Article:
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abstract = "BACKGROUND: Surgery is an effective, high-cost procedure used increasingly to treat refractory epilepsy. For surgery to be cost-effective, long-term cost savings from reduced health care use should provide some offset to the initial costs of evaluation and surgery. There is little information about how health care costs are affected by evaluation and surgery. OBJECTIVE: To determine whether health care costs change when seizures become controlled after surgery. METHODS: Health care costs for the 2 years prior to surgical evaluation and for 2 years afterward were calculated from medical records of 68 subjects with temporal lobe epilepsy (TLE) participating in a multicenter observational study. Costs were compared among patients who did not have surgery, patients who had persisting seizures after surgery, and patients who were seizure free after surgery. RESULTS: Antiepileptic drugs (AEDs) accounted for more than half of the costs of care in the pre-evaluation period. Total costs for seizure-free patients had declined 32{\%} by 2 years following surgery due to less use of AEDs and inpatient care. Costs did not change in patients with persisting seizures, whether they had surgery or not. In the 18 to 24 months following evaluation, epilepsy-related costs were $2,068 to $2,094 in patients with persisting seizures vs $582 in seizure-free patients. CONCLUSIONS: Costs remain stable over 2 years post-evaluation in patients with temporal lobe epilepsy whose seizures persist, but patients who become seizure free after surgery use substantially less health care than before surgery. Further cost reductions in seizure-free patients can be expected as antiepileptic drugs are successfully eliminated.",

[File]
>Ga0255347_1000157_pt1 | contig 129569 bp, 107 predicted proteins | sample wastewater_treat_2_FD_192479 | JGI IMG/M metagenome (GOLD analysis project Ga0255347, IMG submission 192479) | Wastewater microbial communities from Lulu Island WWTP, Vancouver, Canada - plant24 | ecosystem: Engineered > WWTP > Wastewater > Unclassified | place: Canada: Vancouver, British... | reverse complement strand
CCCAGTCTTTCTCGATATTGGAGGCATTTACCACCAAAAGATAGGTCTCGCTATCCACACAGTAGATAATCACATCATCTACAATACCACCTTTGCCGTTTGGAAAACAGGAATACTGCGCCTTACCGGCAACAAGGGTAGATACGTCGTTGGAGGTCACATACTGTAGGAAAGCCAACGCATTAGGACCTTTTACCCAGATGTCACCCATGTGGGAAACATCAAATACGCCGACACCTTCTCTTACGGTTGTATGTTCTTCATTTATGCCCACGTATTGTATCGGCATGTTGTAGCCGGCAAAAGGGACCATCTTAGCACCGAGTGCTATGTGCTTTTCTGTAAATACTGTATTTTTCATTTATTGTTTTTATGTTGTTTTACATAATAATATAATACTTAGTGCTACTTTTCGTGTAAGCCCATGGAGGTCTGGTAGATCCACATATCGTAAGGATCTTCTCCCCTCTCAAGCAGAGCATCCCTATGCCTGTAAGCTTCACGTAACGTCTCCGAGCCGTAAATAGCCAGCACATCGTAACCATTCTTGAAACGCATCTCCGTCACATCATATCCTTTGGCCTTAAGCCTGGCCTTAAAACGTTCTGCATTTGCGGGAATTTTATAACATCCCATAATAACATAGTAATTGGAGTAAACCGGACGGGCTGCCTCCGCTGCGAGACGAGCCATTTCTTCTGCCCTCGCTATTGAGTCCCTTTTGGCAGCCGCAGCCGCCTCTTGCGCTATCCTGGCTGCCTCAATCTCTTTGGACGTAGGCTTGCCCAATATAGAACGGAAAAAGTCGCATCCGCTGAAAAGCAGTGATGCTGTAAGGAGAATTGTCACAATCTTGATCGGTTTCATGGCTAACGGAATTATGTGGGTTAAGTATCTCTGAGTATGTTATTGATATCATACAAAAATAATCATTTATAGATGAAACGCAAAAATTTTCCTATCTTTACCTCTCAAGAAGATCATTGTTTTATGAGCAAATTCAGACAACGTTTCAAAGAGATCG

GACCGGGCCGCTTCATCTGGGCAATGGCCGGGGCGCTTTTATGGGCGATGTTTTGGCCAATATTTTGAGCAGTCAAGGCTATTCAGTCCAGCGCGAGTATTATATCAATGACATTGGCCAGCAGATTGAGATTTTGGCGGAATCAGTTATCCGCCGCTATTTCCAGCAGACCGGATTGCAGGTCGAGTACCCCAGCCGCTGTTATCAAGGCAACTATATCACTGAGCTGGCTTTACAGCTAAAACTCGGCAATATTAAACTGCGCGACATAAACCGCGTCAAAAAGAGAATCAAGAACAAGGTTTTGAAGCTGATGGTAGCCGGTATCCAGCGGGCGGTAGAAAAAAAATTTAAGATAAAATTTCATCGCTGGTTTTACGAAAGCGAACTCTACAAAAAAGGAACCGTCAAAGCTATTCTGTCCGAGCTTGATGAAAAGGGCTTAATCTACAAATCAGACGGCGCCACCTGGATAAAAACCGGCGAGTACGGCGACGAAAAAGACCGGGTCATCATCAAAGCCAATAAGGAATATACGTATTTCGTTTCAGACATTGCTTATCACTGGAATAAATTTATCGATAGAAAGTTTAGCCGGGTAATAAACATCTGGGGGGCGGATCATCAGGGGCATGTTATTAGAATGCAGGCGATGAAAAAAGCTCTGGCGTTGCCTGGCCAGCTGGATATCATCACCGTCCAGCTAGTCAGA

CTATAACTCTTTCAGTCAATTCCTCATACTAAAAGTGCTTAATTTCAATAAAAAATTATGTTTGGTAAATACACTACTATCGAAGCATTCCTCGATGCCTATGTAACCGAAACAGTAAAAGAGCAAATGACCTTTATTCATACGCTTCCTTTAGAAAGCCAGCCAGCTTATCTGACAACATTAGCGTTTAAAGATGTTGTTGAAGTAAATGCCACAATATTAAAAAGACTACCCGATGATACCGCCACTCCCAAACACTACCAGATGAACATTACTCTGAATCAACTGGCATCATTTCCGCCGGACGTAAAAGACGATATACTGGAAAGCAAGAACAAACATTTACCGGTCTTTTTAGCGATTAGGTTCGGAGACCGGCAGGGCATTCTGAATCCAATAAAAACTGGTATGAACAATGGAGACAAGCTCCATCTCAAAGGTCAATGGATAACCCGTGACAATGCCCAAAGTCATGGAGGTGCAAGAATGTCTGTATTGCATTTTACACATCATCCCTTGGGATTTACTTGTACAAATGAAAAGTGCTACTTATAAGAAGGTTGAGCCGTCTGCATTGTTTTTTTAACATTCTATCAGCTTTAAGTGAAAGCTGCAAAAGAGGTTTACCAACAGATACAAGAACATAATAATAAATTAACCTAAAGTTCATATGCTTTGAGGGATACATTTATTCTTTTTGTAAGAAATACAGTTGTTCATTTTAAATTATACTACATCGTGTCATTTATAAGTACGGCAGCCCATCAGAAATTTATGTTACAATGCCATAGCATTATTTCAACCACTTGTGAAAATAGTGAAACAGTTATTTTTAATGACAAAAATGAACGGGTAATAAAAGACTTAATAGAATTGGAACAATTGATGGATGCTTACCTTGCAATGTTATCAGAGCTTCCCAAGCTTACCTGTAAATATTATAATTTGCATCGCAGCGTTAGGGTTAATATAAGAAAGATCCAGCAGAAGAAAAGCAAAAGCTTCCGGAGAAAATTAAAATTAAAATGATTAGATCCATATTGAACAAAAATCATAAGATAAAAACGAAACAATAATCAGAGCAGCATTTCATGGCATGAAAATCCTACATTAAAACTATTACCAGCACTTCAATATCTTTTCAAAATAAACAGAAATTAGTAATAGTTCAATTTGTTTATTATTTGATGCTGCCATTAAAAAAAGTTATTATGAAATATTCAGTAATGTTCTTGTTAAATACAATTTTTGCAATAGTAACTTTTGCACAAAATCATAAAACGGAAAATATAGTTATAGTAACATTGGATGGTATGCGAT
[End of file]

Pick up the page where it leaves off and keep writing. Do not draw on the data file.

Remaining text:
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N2 - BACKGROUND: Surgery is an effective, high-cost procedure used increasingly to treat refractory epilepsy. For surgery to be cost-effective, long-term cost savings from reduced health care use should provide some offset to the initial costs of evaluation and surgery. There is little information about how health care costs are affected by evaluation and surgery. OBJECTIVE: To determine whether health care costs change when seizures become controlled after surgery. METHODS: Health care costs for the 2 years prior to surgical evaluation and for 2 years afterward were calculated from medical records of 68 subjects with temporal lobe epilepsy (TLE) participating in a multicenter observational study. Costs were compared among patients who did not have surgery, patients who had persisting seizures after surgery, and patients who were seizure free after surgery. RESULTS: Antiepileptic drugs (AEDs) accounted for more than half of the costs of care in the pre-evaluation period. Total costs for seizure-free patients had declined 32% by 2 years following surgery due to less use of AEDs and inpatient care. Costs did not change in patients with persisting seizures, whether they had surgery or not. In the 18 to 24 months following evaluation, epilepsy-related costs were $2,068 to $2,094 in patients with persisting seizures vs $582 in seizure-free patients. CONCLUSIONS: Costs remain stable over 2 years post-evaluation in patients with temporal lobe epilepsy whose seizures persist, but patients who become seizure free after surgery use substantially less health care than before surgery. Further cost reductions in seizure-free patients can be expected as antiepileptic drugs are successfully eliminated.